This report starts first with a comment on the sad death of Sir Anthony Hart, the Chairman of the Historic Institutional Abuse Inquiry. He died suddenly on Tuesday. Sir Anthony was a well respected member of the Bar and retained that respect as a county court Judge, Recorder of Derry and Belfast and, subsequently, a High Court Judge. Our sympathies go to his wife, family friends and colleagues.
In the same week, the Northern Ireland Select Committee heard evidence from Jon McCourt (Survivors North West), Gerry McCann (Rosetta Trust), Professor Patricia Lundy (Ulster University and Patrick Corrigan (Amnesty). The Committee recommended that the Redress Scheme (recommended by the HIAI) be progressed through Parliament as quickly as possible. This recommendation was originally contained in the recommendations of the HIAI, lead by Sir Anthony, published in January 2017. The collapse of the NI Assembly shortly after that means there has been little or no progress since then.
It has been announced that discussions between the political parties in Northern Ireland and the Head of Civil Service, David Sterling, have made some progress on the approach to the recommendations made by Sir Anthony Hart following the Historical Institutional Abuse Inquiry (HIAI).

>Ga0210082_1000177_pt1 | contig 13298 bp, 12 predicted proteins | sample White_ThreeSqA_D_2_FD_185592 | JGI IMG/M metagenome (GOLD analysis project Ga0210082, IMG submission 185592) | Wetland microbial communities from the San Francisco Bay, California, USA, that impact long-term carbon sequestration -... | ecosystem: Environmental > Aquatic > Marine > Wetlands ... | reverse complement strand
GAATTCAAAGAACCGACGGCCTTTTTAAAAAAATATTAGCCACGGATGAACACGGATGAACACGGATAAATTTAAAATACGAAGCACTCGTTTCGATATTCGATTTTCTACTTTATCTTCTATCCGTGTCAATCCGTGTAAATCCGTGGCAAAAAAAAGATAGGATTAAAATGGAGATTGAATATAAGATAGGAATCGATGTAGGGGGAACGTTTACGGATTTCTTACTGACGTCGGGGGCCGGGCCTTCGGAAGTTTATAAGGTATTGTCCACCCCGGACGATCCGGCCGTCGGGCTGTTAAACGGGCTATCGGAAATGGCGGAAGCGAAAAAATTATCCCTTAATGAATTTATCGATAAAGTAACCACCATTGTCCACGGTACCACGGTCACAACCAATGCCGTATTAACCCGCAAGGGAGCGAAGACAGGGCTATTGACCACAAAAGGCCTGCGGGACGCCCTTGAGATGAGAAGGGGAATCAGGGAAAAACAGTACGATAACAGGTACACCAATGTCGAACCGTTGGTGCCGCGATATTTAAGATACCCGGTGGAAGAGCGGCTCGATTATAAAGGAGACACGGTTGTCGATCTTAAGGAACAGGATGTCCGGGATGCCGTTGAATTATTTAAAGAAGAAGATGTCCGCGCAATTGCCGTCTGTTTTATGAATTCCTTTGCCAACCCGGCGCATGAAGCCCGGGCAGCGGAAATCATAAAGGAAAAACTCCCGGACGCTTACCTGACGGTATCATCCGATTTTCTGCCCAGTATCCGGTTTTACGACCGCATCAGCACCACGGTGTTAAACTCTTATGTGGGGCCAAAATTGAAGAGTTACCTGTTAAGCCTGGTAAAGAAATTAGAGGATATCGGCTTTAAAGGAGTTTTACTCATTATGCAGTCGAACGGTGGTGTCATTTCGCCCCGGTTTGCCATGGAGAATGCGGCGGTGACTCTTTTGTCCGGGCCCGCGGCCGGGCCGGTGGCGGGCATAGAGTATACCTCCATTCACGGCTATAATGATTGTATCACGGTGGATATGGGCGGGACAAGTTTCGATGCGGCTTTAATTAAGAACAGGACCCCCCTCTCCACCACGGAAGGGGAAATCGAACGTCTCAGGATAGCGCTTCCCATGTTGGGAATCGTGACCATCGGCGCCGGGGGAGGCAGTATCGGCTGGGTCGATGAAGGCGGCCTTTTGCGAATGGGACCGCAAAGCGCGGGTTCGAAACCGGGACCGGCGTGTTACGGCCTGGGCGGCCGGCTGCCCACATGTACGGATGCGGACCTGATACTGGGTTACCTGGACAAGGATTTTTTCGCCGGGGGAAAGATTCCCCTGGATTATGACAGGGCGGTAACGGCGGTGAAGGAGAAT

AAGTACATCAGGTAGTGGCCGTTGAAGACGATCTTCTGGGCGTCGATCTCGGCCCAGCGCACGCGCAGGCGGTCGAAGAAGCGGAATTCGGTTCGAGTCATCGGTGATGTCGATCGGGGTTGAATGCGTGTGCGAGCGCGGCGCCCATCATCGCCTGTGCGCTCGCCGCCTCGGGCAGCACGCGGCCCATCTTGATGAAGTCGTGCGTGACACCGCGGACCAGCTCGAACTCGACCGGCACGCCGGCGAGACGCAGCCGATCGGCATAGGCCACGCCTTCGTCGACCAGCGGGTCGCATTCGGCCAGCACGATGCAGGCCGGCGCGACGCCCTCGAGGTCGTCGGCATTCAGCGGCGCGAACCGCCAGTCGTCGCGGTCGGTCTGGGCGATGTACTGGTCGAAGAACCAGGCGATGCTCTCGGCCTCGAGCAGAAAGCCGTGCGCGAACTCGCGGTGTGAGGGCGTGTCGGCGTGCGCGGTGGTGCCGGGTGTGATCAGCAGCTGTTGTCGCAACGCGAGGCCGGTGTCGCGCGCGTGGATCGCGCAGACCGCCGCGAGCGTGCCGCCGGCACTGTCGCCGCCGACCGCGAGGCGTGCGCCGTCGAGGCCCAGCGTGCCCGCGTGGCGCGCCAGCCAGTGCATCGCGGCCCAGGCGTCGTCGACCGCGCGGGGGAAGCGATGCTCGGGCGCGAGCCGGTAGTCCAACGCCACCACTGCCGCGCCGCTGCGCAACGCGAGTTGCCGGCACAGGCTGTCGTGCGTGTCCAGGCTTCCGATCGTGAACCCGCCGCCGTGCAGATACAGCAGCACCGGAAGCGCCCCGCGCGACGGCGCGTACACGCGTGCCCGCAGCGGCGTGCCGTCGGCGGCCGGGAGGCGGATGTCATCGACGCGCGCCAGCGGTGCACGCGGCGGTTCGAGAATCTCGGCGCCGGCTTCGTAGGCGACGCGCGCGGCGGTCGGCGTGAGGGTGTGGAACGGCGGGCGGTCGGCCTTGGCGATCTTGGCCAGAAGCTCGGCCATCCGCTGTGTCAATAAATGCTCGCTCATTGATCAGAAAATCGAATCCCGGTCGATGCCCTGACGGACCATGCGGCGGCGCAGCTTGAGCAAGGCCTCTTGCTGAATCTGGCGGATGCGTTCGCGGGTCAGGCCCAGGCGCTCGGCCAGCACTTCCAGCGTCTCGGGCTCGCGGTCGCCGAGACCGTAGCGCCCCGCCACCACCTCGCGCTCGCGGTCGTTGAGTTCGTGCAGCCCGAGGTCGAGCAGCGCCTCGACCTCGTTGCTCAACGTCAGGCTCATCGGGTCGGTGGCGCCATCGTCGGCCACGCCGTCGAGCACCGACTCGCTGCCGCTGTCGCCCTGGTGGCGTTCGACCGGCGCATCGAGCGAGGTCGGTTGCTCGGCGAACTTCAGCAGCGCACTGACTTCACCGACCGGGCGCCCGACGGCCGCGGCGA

The HIAI made a number of recommendations in 2017 but the political impasse in NI has meant that nothing has happened in regard to the implementation of those recommendations. Earlier this year a consultation process on draft legislation generated a significant number of responses.
The Secretary of State for Northern Ireland, Karen Bradley, made a number of announcements on the 6 September 2018 concerning the political impasse in Northern Ireland. While the cut to the pay of the MLAs made the headlines it was the discussion about the role of the Civil Service and decision making powers that may be of significantly greater relevance. Continue reading
Saturday 20th January marks the first anniversary of the publication of the Historical Institutional Abuse Inquiry Report. The report was published having been delivered to The Executive Office (formerly The Office of the First and Deputy First Ministers) as it was required to do. Continue reading